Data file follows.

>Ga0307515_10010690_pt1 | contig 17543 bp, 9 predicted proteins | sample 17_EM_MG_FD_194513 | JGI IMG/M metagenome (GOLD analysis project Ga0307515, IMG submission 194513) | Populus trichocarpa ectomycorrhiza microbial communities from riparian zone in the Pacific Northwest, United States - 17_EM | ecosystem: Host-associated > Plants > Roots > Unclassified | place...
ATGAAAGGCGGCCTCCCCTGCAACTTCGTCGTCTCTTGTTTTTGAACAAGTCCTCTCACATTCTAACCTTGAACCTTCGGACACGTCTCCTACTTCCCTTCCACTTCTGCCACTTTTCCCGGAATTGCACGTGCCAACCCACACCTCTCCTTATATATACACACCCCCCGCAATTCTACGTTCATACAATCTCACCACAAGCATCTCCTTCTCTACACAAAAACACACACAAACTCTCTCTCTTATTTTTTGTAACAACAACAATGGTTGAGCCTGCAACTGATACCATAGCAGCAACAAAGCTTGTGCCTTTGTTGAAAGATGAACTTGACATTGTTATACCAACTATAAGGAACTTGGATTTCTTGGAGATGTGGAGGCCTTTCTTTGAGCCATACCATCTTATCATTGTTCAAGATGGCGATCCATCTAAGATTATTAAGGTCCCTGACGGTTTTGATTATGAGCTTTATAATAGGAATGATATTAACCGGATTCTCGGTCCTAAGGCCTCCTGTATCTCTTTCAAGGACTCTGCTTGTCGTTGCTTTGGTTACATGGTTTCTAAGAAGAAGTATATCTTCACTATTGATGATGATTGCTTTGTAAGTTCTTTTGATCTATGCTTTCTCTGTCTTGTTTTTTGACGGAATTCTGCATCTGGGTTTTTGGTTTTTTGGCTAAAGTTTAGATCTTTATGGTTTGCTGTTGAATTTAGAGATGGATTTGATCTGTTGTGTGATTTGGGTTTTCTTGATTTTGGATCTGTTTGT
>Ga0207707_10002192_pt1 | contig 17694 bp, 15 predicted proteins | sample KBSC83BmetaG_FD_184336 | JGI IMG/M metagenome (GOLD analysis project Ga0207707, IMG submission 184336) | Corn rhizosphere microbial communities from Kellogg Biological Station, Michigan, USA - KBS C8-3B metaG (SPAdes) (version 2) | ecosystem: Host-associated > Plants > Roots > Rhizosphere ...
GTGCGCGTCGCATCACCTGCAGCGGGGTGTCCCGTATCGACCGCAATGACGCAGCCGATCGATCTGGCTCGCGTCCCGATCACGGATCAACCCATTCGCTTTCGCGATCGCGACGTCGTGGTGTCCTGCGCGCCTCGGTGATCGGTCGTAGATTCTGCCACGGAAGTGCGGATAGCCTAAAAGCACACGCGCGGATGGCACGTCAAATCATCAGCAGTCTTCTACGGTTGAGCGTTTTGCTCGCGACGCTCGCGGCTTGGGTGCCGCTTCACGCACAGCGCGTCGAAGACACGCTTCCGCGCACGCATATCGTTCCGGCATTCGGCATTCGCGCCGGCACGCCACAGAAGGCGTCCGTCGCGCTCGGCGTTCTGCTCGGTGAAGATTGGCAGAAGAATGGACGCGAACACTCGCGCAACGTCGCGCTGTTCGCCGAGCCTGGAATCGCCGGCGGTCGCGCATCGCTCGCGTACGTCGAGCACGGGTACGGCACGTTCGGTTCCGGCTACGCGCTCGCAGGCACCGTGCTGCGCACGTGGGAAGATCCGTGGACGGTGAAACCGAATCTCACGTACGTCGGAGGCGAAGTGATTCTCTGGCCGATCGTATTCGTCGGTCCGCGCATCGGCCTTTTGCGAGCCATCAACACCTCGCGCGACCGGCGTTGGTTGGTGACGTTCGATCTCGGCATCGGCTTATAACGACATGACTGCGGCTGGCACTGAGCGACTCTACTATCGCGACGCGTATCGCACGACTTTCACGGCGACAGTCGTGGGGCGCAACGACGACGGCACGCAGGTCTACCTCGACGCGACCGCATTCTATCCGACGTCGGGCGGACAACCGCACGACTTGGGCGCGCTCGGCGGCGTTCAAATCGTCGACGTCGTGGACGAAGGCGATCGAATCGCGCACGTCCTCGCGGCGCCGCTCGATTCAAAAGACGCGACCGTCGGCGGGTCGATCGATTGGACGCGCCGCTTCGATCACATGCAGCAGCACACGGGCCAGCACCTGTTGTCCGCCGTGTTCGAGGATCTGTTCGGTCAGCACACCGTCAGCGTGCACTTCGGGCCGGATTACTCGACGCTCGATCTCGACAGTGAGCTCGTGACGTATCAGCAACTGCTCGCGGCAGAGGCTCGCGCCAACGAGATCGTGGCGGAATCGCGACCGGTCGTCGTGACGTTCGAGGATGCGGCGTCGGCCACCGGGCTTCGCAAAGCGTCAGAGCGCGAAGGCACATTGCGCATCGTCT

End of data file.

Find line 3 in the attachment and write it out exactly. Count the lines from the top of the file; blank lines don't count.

>Ga0207707_10002192_pt1 | contig 17694 bp, 15 predicted proteins | sample KBSC83BmetaG_FD_184336 | JGI IMG/M metagenome (GOLD analysis project Ga0207707, IMG submission 184336) | Corn rhizosphere microbial communities from Kellogg Biological Station, Michigan, USA - KBS C8-3B metaG (SPAdes) (version 2) | ecosystem: Host-associated > Plants > Roots > Rhizosphere ...